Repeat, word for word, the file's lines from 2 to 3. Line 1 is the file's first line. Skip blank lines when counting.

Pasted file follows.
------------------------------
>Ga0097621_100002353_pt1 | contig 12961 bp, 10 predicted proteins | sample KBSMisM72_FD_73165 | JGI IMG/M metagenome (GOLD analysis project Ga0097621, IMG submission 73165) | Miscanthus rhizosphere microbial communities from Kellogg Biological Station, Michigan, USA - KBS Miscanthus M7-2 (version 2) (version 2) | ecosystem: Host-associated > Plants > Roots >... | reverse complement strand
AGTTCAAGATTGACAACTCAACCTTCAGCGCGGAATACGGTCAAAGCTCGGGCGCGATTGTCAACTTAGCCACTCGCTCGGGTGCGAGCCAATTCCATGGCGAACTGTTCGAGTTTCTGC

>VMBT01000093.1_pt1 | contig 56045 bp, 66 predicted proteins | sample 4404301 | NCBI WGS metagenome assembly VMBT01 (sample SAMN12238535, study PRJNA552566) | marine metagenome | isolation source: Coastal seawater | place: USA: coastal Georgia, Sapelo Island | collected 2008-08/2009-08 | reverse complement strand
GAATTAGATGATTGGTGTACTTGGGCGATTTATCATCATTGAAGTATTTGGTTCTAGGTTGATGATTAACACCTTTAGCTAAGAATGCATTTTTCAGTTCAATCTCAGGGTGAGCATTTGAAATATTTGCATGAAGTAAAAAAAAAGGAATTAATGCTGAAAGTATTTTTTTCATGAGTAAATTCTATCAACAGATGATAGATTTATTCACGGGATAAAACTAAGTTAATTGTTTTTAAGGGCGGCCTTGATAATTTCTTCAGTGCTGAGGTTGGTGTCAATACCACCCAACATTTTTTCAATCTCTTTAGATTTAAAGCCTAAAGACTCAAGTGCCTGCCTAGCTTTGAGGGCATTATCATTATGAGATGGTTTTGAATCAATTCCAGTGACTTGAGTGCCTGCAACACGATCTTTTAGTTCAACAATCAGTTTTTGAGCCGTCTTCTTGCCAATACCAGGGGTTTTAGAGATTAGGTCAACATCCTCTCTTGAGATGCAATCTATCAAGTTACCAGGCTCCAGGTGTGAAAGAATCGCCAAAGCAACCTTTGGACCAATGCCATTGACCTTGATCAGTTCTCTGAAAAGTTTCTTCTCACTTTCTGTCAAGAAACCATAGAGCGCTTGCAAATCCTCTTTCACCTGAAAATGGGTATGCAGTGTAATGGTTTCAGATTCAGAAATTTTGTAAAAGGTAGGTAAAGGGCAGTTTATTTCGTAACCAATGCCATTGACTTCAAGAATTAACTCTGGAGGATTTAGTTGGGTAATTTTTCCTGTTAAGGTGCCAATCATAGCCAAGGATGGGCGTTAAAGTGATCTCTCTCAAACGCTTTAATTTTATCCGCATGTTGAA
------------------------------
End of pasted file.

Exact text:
AGTTCAAGATTGACAACTCAACCTTCAGCGCGGAATACGGTCAAAGCTCGGGCGCGATTGTCAACTTAGCCACTCGCTCGGGTGCGAGCCAATTCCATGGCGAACTGTTCGAGTTTCTGC

>VMBT01000093.1_pt1 | contig 56045 bp, 66 predicted proteins | sample 4404301 | NCBI WGS metagenome assembly VMBT01 (sample SAMN12238535, study PRJNA552566) | marine metagenome | isolation source: Coastal seawater | place: USA: coastal Georgia, Sapelo Island | collected 2008-08/2009-08 | reverse complement strand